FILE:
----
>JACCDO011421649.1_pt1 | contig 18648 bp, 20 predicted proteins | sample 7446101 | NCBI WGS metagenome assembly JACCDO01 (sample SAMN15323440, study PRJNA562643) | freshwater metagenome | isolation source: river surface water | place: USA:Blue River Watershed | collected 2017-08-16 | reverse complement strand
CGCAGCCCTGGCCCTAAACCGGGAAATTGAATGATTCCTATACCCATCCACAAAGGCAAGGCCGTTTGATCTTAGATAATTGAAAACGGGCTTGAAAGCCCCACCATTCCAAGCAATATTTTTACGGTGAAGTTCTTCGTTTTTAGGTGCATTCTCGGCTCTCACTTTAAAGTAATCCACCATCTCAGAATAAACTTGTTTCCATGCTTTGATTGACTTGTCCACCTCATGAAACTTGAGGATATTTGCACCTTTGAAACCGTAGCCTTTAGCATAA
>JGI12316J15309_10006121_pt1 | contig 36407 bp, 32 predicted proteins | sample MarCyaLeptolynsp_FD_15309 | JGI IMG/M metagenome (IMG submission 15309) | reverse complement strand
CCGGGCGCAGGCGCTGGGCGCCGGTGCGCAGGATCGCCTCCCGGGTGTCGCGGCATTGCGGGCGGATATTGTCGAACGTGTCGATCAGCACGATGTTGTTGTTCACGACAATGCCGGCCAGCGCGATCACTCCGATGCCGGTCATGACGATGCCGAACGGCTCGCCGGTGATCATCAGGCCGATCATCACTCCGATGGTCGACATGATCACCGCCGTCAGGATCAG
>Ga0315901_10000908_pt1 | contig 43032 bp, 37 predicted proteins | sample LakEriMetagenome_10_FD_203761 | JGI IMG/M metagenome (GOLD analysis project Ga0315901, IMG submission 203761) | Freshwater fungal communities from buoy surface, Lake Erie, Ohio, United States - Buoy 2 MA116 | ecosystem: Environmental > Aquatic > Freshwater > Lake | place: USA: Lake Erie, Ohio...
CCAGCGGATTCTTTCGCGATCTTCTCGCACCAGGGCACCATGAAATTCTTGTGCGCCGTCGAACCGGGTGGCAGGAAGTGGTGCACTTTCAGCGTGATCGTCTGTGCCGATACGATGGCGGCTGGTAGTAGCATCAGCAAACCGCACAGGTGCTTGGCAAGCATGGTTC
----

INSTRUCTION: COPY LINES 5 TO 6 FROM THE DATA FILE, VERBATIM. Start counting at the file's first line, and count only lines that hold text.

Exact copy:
>Ga0315901_10000908_pt1 | contig 43032 bp, 37 predicted proteins | sample LakEriMetagenome_10_FD_203761 | JGI IMG/M metagenome (GOLD analysis project Ga0315901, IMG submission 203761) | Freshwater fungal communities from buoy surface, Lake Erie, Ohio, United States - Buoy 2 MA116 | ecosystem: Environmental > Aquatic > Freshwater > Lake | place: USA: Lake Erie, Ohio...
CCAGCGGATTCTTTCGCGATCTTCTCGCACCAGGGCACCATGAAATTCTTGTGCGCCGTCGAACCGGGTGGCAGGAAGTGGTGCACTTTCAGCGTGATCGTCTGTGCCGATACGATGGCGGCTGGTAGTAGCATCAGCAAACCGCACAGGTGCTTGGCAAGCATGGTTC